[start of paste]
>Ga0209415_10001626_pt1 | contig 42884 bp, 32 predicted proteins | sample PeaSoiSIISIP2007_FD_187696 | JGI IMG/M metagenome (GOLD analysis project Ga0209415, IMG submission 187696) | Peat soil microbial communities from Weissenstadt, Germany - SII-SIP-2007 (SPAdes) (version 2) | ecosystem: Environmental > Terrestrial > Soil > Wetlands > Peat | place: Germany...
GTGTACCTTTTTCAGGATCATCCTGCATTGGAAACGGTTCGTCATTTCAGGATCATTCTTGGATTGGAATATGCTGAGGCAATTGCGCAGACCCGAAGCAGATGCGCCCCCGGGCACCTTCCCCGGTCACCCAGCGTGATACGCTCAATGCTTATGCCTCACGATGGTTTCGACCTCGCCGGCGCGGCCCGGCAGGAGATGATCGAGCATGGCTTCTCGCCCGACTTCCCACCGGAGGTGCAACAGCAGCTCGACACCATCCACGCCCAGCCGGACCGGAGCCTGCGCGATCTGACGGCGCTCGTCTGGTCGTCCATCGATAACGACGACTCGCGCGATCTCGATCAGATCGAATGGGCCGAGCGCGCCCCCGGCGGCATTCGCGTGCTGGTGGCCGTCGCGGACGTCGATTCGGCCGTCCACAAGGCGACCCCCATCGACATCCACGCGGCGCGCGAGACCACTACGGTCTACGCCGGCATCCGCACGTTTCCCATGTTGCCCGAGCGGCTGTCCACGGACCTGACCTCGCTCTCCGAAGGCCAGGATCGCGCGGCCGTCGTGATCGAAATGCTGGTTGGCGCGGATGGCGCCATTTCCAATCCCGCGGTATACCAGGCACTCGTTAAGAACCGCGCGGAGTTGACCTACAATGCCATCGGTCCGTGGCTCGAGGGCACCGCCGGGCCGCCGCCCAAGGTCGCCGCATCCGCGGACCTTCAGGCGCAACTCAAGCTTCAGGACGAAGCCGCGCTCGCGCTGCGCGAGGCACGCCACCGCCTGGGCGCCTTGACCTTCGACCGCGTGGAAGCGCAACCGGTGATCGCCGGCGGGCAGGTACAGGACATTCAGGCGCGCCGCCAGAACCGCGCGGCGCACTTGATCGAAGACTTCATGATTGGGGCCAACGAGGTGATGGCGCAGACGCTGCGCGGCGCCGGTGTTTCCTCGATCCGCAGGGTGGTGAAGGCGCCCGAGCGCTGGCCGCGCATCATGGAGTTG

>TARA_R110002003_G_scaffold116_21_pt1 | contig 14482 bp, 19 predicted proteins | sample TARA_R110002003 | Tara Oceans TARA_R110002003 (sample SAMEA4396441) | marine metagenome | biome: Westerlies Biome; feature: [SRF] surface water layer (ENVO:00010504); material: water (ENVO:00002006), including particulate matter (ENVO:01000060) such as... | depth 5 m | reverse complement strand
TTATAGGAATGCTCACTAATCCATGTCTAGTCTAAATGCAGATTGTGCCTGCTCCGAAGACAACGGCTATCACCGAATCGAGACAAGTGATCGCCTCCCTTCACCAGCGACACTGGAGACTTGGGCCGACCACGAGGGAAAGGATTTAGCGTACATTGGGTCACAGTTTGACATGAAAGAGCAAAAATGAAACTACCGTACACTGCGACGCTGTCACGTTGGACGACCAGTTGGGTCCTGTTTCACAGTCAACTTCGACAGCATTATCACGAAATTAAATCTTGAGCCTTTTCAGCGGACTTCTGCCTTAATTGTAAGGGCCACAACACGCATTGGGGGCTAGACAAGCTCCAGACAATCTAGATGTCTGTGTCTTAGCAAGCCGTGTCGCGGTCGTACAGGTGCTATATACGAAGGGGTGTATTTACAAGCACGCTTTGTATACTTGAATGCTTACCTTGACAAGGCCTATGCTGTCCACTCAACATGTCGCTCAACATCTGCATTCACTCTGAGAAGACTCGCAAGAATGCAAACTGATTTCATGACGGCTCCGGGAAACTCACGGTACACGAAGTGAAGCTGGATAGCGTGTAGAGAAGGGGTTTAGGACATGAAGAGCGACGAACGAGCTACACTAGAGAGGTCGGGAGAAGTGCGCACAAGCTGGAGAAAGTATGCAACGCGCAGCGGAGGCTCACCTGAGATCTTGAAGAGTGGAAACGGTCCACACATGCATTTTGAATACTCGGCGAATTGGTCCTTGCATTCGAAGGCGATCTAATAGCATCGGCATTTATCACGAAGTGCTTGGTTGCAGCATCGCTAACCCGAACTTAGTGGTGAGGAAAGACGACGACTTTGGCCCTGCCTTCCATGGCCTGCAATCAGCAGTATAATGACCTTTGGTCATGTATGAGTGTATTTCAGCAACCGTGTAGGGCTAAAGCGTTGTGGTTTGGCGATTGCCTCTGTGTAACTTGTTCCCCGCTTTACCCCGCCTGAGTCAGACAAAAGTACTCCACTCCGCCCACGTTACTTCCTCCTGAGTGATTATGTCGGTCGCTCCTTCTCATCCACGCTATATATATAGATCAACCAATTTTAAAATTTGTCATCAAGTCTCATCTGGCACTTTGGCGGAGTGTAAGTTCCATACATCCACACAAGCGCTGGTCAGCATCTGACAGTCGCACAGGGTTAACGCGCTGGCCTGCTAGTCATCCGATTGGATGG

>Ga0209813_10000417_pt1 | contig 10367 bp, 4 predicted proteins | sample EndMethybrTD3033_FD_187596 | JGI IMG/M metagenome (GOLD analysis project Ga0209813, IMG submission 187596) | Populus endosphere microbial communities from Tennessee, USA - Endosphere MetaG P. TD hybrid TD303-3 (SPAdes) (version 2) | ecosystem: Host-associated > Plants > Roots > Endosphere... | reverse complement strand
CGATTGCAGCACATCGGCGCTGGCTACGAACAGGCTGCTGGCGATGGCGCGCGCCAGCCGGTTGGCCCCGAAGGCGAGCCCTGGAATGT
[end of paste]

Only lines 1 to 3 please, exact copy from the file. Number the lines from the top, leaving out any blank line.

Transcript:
>Ga0209415_10001626_pt1 | contig 42884 bp, 32 predicted proteins | sample PeaSoiSIISIP2007_FD_187696 | JGI IMG/M metagenome (GOLD analysis project Ga0209415, IMG submission 187696) | Peat soil microbial communities from Weissenstadt, Germany - SII-SIP-2007 (SPAdes) (version 2) | ecosystem: Environmental > Terrestrial > Soil > Wetlands > Peat | place: Germany...
GTGTACCTTTTTCAGGATCATCCTGCATTGGAAACGGTTCGTCATTTCAGGATCATTCTTGGATTGGAATATGCTGAGGCAATTGCGCAGACCCGAAGCAGATGCGCCCCCGGGCACCTTCCCCGGTCACCCAGCGTGATACGCTCAATGCTTATGCCTCACGATGGTTTCGACCTCGCCGGCGCGGCCCGGCAGGAGATGATCGAGCATGGCTTCTCGCCCGACTTCCCACCGGAGGTGCAACAGCAGCTCGACACCATCCACGCCCAGCCGGACCGGAGCCTGCGCGATCTGACGGCGCTCGTCTGGTCGTCCATCGATAACGACGACTCGCGCGATCTCGATCAGATCGAATGGGCCGAGCGCGCCCCCGGCGGCATTCGCGTGCTGGTGGCCGTCGCGGACGTCGATTCGGCCGTCCACAAGGCGACCCCCATCGACATCCACGCGGCGCGCGAGACCACTACGGTCTACGCCGGCATCCGCACGTTTCCCATGTTGCCCGAGCGGCTGTCCACGGACCTGACCTCGCTCTCCGAAGGCCAGGATCGCGCGGCCGTCGTGATCGAAATGCTGGTTGGCGCGGATGGCGCCATTTCCAATCCCGCGGTATACCAGGCACTCGTTAAGAACCGCGCGGAGTTGACCTACAATGCCATCGGTCCGTGGCTCGAGGGCACCGCCGGGCCGCCGCCCAAGGTCGCCGCATCCGCGGACCTTCAGGCGCAACTCAAGCTTCAGGACGAAGCCGCGCTCGCGCTGCGCGAGGCACGCCACCGCCTGGGCGCCTTGACCTTCGACCGCGTGGAAGCGCAACCGGTGATCGCCGGCGGGCAGGTACAGGACATTCAGGCGCGCCGCCAGAACCGCGCGGCGCACTTGATCGAAGACTTCATGATTGGGGCCAACGAGGTGATGGCGCAGACGCTGCGCGGCGCCGGTGTTTCCTCGATCCGCAGGGTGGTGAAGGCGCCCGAGCGCTGGCCGCGCATCATGGAGTTG

>TARA_R110002003_G_scaffold116_21_pt1 | contig 14482 bp, 19 predicted proteins | sample TARA_R110002003 | Tara Oceans TARA_R110002003 (sample SAMEA4396441) | marine metagenome | biome: Westerlies Biome; feature: [SRF] surface water layer (ENVO:00010504); material: water (ENVO:00002006), including particulate matter (ENVO:01000060) such as... | depth 5 m | reverse complement strand